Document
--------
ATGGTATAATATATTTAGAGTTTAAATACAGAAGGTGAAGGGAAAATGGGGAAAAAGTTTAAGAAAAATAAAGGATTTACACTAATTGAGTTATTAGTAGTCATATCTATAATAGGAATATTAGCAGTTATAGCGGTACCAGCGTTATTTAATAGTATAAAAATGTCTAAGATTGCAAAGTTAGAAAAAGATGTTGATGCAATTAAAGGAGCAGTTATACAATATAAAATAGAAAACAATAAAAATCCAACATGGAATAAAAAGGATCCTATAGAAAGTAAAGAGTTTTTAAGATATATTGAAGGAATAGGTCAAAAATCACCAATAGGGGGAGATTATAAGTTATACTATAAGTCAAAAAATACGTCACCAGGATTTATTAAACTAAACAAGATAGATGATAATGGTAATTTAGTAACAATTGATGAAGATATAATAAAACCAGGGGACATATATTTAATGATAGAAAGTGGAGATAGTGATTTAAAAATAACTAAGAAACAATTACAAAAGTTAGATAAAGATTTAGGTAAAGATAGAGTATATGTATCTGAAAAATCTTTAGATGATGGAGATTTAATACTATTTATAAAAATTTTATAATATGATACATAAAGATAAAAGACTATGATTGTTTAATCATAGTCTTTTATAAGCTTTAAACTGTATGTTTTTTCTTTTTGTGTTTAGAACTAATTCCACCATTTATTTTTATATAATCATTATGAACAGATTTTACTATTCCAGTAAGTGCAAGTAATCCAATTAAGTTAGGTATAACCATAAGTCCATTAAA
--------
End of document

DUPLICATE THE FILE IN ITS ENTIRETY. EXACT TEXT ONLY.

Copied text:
ATGGTATAATATATTTAGAGTTTAAATACAGAAGGTGAAGGGAAAATGGGGAAAAAGTTTAAGAAAAATAAAGGATTTACACTAATTGAGTTATTAGTAGTCATATCTATAATAGGAATATTAGCAGTTATAGCGGTACCAGCGTTATTTAATAGTATAAAAATGTCTAAGATTGCAAAGTTAGAAAAAGATGTTGATGCAATTAAAGGAGCAGTTATACAATATAAAATAGAAAACAATAAAAATCCAACATGGAATAAAAAGGATCCTATAGAAAGTAAAGAGTTTTTAAGATATATTGAAGGAATAGGTCAAAAATCACCAATAGGGGGAGATTATAAGTTATACTATAAGTCAAAAAATACGTCACCAGGATTTATTAAACTAAACAAGATAGATGATAATGGTAATTTAGTAACAATTGATGAAGATATAATAAAACCAGGGGACATATATTTAATGATAGAAAGTGGAGATAGTGATTTAAAAATAACTAAGAAACAATTACAAAAGTTAGATAAAGATTTAGGTAAAGATAGAGTATATGTATCTGAAAAATCTTTAGATGATGGAGATTTAATACTATTTATAAAAATTTTATAATATGATACATAAAGATAAAAGACTATGATTGTTTAATCATAGTCTTTTATAAGCTTTAAACTGTATGTTTTTTCTTTTTGTGTTTAGAACTAATTCCACCATTTATTTTTATATAATCATTATGAACAGATTTTACTATTCCAGTAAGTGCAAGTAATCCAATTAAGTTAGGTATAACCATAAGTCCATTAAA